All in all, and without allowing for cost overruns, the final investment for the entire project could well sit at about $14bn or, seven times the original indicative figure. Broad may argue the project will show an 8 per cent internal rate of return but, even if it does, when properly costed, the real return to the Australian economy could be marginal, or even negative. And, while jobs will be created during the construction phase, few will be ongoing.
Broad asserts that: “True to form our initial assessment of Snowy 2.0, if anything, was conservative. The national energy market is evolving as we predicted.” That’s at odds with the Australian Energy Market Operator, which forecasts Snowy 2.0 will not attain the maximum annual output estimated in the business case. AEMO forecasts output of Snowy 2.0, out to 2042, to be less than half the business case estimate. In fact, AEMO says before 2033, Snowy 2.0 will be largely idle as the existing 1800-megawatt Tumut 3 pumped hydro station can satisfy forecast demand.
Broad says “no one is suggesting AEMO’s view is that Snowy 2.0 is uneconomic”. That’s not surprising. The market operator did not evaluate the project’s financial or economic merit. And, while bank lenders may have done their due diligence, they would have taken comfort from the owner, Snowy Hydro Limited, which is profitable, government-owned and has a sound balance sheet. Who to believe? Australians have seen too many “nation-building” projects commenced in the “tradition of courage and vision”, which become financial millstones around their necks. Costly stranded assets like desalination plants, the inland rail, the NBN, and the French-Australian submarine undertaking have all been heralded as game-changers.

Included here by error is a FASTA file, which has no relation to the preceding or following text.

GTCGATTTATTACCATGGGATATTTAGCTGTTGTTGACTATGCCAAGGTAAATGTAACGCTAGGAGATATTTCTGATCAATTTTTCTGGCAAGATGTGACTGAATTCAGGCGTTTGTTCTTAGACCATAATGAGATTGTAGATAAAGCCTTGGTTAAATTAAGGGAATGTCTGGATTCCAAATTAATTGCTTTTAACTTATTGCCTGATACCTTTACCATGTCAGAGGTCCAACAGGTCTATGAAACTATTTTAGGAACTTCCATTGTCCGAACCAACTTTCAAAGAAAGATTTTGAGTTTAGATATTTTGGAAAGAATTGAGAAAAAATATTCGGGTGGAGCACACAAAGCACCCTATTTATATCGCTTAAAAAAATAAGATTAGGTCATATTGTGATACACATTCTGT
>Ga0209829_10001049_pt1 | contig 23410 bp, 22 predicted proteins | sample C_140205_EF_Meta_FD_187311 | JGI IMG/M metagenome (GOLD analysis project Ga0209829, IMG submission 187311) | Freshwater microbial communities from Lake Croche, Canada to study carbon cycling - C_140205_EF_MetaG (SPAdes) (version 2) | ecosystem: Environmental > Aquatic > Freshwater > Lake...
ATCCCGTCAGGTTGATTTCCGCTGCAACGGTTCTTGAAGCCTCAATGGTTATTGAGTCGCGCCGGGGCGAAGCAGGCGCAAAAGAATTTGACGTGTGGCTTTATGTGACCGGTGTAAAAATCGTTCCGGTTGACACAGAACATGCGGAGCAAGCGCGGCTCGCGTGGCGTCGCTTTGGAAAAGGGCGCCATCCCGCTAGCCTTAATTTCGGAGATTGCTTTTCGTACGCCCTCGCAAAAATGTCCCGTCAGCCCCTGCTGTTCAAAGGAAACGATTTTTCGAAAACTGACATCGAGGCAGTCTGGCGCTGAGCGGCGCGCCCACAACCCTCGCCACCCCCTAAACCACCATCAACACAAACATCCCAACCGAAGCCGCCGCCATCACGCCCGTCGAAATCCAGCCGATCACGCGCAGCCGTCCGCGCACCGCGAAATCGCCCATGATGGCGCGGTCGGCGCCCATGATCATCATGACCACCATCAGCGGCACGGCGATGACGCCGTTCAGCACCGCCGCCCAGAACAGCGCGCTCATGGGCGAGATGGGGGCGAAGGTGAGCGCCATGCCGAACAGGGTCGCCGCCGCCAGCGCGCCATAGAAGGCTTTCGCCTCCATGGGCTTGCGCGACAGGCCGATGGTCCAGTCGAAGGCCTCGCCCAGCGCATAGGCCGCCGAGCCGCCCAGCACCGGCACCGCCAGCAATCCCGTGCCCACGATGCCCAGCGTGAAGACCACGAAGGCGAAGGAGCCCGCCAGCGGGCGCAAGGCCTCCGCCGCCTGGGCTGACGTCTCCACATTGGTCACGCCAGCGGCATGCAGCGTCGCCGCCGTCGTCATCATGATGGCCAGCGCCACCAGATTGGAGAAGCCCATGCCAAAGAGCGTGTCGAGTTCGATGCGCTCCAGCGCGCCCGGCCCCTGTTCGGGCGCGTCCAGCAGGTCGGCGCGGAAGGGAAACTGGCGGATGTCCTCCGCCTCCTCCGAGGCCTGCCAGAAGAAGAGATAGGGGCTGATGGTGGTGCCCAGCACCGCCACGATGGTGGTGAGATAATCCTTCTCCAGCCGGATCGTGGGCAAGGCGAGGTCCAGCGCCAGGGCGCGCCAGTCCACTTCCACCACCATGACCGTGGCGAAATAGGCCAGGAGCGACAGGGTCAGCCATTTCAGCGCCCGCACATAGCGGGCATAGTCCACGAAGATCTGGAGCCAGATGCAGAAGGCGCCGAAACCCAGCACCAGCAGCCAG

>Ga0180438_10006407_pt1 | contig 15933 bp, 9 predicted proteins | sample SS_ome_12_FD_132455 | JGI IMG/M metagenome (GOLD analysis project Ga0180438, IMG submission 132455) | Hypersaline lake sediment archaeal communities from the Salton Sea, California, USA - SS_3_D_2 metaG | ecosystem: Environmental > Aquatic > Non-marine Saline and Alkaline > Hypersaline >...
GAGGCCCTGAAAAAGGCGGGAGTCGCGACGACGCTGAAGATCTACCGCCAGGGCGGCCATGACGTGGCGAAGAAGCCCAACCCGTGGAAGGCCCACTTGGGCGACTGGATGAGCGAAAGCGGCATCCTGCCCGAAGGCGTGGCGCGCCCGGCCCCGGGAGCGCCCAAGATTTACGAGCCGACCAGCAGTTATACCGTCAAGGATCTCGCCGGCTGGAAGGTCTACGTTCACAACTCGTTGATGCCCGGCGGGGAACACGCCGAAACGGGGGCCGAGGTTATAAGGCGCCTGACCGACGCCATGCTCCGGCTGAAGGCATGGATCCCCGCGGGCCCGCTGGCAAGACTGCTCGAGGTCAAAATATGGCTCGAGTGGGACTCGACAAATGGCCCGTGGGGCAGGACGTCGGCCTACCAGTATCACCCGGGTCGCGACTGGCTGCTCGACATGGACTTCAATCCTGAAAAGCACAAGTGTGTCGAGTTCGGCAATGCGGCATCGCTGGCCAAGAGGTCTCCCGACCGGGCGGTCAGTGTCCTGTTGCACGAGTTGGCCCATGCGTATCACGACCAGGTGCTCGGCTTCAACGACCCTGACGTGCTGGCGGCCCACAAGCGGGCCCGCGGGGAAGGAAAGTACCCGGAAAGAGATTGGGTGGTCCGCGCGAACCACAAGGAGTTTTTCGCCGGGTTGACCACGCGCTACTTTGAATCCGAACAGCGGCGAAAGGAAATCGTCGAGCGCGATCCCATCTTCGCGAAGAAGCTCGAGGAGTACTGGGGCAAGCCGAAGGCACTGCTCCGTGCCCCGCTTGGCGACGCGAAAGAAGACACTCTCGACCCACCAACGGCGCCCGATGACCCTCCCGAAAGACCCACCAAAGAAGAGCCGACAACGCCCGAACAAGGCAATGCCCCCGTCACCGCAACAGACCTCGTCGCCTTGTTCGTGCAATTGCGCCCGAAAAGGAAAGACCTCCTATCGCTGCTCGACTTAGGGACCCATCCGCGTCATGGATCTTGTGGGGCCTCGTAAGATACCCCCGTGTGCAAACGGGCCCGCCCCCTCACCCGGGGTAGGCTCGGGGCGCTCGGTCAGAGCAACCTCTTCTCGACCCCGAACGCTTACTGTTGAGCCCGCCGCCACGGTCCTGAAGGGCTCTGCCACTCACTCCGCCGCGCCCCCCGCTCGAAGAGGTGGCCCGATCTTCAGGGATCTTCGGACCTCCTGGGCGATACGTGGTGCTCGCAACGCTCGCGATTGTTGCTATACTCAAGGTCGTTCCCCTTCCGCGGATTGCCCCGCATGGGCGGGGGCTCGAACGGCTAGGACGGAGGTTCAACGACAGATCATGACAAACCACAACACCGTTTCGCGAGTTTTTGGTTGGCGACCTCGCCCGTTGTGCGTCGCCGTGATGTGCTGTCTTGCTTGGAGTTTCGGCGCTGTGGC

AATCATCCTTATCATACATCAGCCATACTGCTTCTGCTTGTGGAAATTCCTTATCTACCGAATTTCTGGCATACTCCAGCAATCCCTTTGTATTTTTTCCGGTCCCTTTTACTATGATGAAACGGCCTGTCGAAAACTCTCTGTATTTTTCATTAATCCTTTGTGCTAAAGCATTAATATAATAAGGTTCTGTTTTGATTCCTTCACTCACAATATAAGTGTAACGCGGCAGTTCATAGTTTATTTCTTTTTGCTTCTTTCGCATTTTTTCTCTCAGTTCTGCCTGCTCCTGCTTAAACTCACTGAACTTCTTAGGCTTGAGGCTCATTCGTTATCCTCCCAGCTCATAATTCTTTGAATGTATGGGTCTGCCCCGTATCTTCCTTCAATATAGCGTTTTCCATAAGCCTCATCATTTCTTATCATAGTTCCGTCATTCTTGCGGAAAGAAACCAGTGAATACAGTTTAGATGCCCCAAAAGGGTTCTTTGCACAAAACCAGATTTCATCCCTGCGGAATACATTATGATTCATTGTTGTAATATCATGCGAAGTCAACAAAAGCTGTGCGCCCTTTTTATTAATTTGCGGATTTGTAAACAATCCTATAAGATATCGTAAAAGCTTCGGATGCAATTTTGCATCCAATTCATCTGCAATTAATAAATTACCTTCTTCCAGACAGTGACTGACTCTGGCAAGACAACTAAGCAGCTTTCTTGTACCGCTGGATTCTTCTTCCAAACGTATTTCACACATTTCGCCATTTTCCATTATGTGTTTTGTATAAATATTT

Proudly, Broad invokes the spirit of the original Snowy Mountains Scheme to support the project. But nostalgia is not enough. Indeed, one of the criticisms of pumped storage is that it is old technology. While Snowy 2.0 has scale, it is inefficient, losing 40-60 per cent of the energy cycle in transmission. And battery storage is being used increasingly by renewable energy operators to “firm” their own generation, which will put pressure on Snowy’s margins.
Meanwhile, there have also been great strides in the development of small-scale modular nuclear reactors, which can integrate with renewable power sources and can generate highly resilient base-load power at cost-competitive prices from almost any location.
With capacity-firming solutions increasingly available, large-scale users can plan in advance, knowing they are buying energy at a set price for a fixed period. So, if AEMO is right and Snowy Hydro 2.0 is largely idle until 2032, it is in a race against time with competing technologies. Perhaps Snowy has recognised this by firming its own energy supply with the backing of three diesel power stations and two gas turbines.
Understandably, the question of commercial viability interests environmentalists. To permanently damage over 100sq km of Kosciuszko National Park and threaten already endangered species for a failed project would be sacrilege. By comparison, Adani’s commercial Carmichael coal project was held up for years over concern for the black-throated finch. Incredibly, Snowy 2.0 construction commenced in a national park even before an environmental-impact statement had been exhibited.
Notwithstanding, Broad maintains, “we have operated in this park for more than 70 years, in which time we have shown the highest level of respect for its heritage and biodiversity”. Permanent damage, he says, will be confined to a tiny operating area.
Whatever the reality, Australians are getting the impression that Snowy Hydro 2.0 is yet another “trust me” project where the business case has been written to reflect the announcement. It will take time for the truth to be known but, sadly, history is not on the government’s side.
via STOP THESE THINGS
October 5, 2020 at 01:32AM